Tsunami Historical Series: Lisbon - 1755
On the morning of November 1, 1755, a great earthquake shook Portugal's capital city of Lisbon as worshipers filled churches and cathedrals for the All Saints' Day Mass. In seconds it left the city in ruins and in minutes those ruins were on fire. The earthquake probably killed about 30,000 people, though some estimates double that figure. Many of the survivors fled to the wharves and keys of Lisbon's port, but they would find no safety there. The first tsunami wave surged up the Tagus estuary about an hour after the earthquake, reached a maximum runup of 12 meters (40 feet), and killed another 1000 people. At least two more tsunami waves surged into the city, completing the earthquake's destruction.
At Portugal's coastal city of Lagos the tsunami was even larger, perhaps 30 m (100 ft). It went on to damage the ports of Cadiz in Spain, then Safi and Agadir in Morocco. The tsunami also spread north: it caused minor damage at Brest in Brittany, some flooding in England in the Scilly Islands and in Cornwall, and extensively flooded of the low-lying areas of the city of Cork, Ireland. As it spread out across the Atlantic, the tsunami first reached Madeira, where observers recorded a runup of 4 m (13 ft), then the Canary Islands, the Azores, and eventually the West Indies, where observers recorded runups of about a 1 m (3 ft) in Barbados, Martinique, Guadeloupe, and Antigua (and questionable reports of large runup in the Virgin Islands). Though the tsunami must have hit Colonial America, no one recorded it there, though it was observed in Newfoundland.
The Pacific Tsunami Warning Center (PTWC) can create an animation of a historical tsunami like this one using the same tool that it uses to determine tsunami hazards in real time for any tsunami today: the Real-Time Forecasting of Tsunamis (RIFT) forecast model. The RIFT model takes earthquake information as input and calculates how the waves move through the world’s oceans, predicting their speed, wavelength, and amplitude. This animation shows these values through the simulated motion of the waves and as they travel through the world’s oceans one can also see the distance between successive wave crests (wavelength) as well as their height (half-amplitude) indicated by their color. More importantly, the model also shows what happens when these tsunami waves strike land, the very information that PTWC needs to issue tsunami hazard guidance for impacted coastlines. From the beginning the animation shows all coastlines covered by colored points. These are initially a blue color like the undisturbed ocean to indicate normal sea level, but as the tsunami waves reach them they will change color to represent the height of the waves coming ashore, and often these values are higher than they were in the deeper waters offshore. The color scheme is based on PTWC’s warning criteria, with blue-to-green representing no hazard (less than 30 cm or ~1 ft.), yellow-to-orange indicating low hazard with a stay-off-the-beach recommendation (30 to 100 cm or ~1 to 3 ft.), light red-to-bright red indicating significant hazard requiring evacuation (1 to 3 m or ~3 to 10 ft.), and dark red indicating a severe hazard possibly requiring a second-tier evacuation (greater than 3 m or ~10 ft.).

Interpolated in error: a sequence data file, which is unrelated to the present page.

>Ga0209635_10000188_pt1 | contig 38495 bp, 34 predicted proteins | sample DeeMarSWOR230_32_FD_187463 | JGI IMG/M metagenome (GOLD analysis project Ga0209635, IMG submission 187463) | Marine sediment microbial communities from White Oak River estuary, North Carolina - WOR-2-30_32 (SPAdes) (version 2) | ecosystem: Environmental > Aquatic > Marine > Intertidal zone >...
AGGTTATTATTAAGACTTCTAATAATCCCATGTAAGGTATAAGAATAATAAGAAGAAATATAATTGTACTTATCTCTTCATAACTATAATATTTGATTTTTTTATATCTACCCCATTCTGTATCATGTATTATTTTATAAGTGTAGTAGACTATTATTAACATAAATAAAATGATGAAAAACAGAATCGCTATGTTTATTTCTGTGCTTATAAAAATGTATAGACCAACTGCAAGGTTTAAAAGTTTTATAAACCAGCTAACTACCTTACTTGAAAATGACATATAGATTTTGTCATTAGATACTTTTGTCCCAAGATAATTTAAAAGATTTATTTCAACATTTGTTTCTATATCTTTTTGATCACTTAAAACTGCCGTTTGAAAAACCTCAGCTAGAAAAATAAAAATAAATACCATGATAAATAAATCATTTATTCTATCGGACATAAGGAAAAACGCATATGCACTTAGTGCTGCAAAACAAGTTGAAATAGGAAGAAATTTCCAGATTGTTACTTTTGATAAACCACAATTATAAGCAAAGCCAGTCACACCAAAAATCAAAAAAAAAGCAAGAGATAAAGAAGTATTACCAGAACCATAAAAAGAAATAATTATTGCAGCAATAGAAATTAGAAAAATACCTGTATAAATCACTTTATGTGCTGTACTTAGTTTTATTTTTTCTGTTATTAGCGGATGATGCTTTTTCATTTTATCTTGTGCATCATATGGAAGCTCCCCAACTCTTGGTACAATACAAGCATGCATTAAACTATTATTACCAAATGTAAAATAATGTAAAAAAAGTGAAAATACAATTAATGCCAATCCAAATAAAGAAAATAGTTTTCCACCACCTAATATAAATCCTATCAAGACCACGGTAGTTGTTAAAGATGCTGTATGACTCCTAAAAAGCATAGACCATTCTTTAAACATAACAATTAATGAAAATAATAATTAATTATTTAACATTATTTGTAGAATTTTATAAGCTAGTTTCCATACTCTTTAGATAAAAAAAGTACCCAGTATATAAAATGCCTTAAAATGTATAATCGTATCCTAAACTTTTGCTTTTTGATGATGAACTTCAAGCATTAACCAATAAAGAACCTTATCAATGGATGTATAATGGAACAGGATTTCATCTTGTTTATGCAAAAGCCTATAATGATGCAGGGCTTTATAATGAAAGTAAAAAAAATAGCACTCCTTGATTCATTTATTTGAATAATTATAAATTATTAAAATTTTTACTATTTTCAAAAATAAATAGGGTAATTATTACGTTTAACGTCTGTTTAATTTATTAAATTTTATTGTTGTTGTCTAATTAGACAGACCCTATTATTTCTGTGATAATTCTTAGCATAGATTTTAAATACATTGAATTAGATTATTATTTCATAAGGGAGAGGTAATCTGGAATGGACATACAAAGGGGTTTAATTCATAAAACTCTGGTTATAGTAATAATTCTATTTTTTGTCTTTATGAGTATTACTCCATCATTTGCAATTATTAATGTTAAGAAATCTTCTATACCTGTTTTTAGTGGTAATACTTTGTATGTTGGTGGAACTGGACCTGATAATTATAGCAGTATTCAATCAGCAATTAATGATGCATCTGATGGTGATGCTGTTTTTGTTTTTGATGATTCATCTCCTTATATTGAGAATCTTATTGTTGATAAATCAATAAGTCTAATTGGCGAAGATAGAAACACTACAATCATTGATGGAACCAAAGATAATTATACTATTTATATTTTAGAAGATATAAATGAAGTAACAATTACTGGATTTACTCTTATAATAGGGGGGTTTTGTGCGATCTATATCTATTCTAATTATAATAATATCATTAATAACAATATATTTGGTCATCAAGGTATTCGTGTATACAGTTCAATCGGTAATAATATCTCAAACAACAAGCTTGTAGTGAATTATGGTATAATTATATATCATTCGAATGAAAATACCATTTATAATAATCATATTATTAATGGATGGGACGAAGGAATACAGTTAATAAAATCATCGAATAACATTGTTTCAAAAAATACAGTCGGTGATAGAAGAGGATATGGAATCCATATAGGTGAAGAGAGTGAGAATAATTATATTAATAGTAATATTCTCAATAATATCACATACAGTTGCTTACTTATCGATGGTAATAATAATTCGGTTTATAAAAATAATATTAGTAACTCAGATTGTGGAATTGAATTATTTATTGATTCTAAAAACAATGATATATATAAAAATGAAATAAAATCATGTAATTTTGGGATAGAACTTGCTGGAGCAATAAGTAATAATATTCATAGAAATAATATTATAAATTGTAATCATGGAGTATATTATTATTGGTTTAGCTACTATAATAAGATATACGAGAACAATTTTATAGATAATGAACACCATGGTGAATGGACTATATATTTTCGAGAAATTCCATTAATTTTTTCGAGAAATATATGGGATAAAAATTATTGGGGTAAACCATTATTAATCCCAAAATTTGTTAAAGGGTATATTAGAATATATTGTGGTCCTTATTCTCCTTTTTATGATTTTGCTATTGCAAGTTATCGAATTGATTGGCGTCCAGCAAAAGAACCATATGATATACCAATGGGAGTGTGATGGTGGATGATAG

Our model of this tsunami assumes its source was a magnitude 8.5 earthquake on the Horseshoe Fault off of Cape Finisterre. Baptista, et al. (2011) explain how this fault matches the tsunami observations better than the several other proposed sources for the Great Lisbon Earthquake.
Toward the end of this simulated 48 hours of activity the wave animation will transition to the “energy map” of a mathematical surface representing the maximum rise in sea-level on the open ocean caused by the tsunami, a pattern that indicates that the kinetic energy of the tsunami was not distributed evenly across the oceans but instead forms a highly directional “beam” such that the tsunami was far more severe in the middle of the “beam” of energy than on its sides. This pattern also generally correlates to the coastal impacts; note how those coastlines directly in the “beam” are hit by larger waves than those to either side of it.
You can view a YouTube version of this animation here.
Earthquake source used: Baptista, M.A., Miranda, J.M., Omira, R., & Antunes, C. (2011). "Potential inundation of Lisbon downtown by a 1755-like tsunami." Natural Hazards and Earth System Science, 11(12), 3319--3326.
- This tsunami was generated by a great earthquake in 1755 under the Atlantic Ocean offshore of Portugal.
- The earthquake killed 30,000 or more people, and the tsunami killed another 1000. The tsunami spread north to the British Isles, south to Africa, and westward to the Caribbean and North America.
- A tsunami is a series of waves, not just a single wave.
- In the open ocean, tsunami waves can travel at speeds up to 800 km per hour or 500 mi. per hour, as fast as a jet plane.
- Tsunami waves may be small in the open ocean, but wave heights can increase substantially as they approach the shore (indicated by the colored dots).
- The greatest tsunami hazards were along the Atlantic Coastlines near the earthquake in Europe and North Africa (indicated by the red dots).
- The wave "energy map" of maximum wave heights show that those coastlines directly in the energy "beam" of red/yellow had a much higher impact than those to either side of it.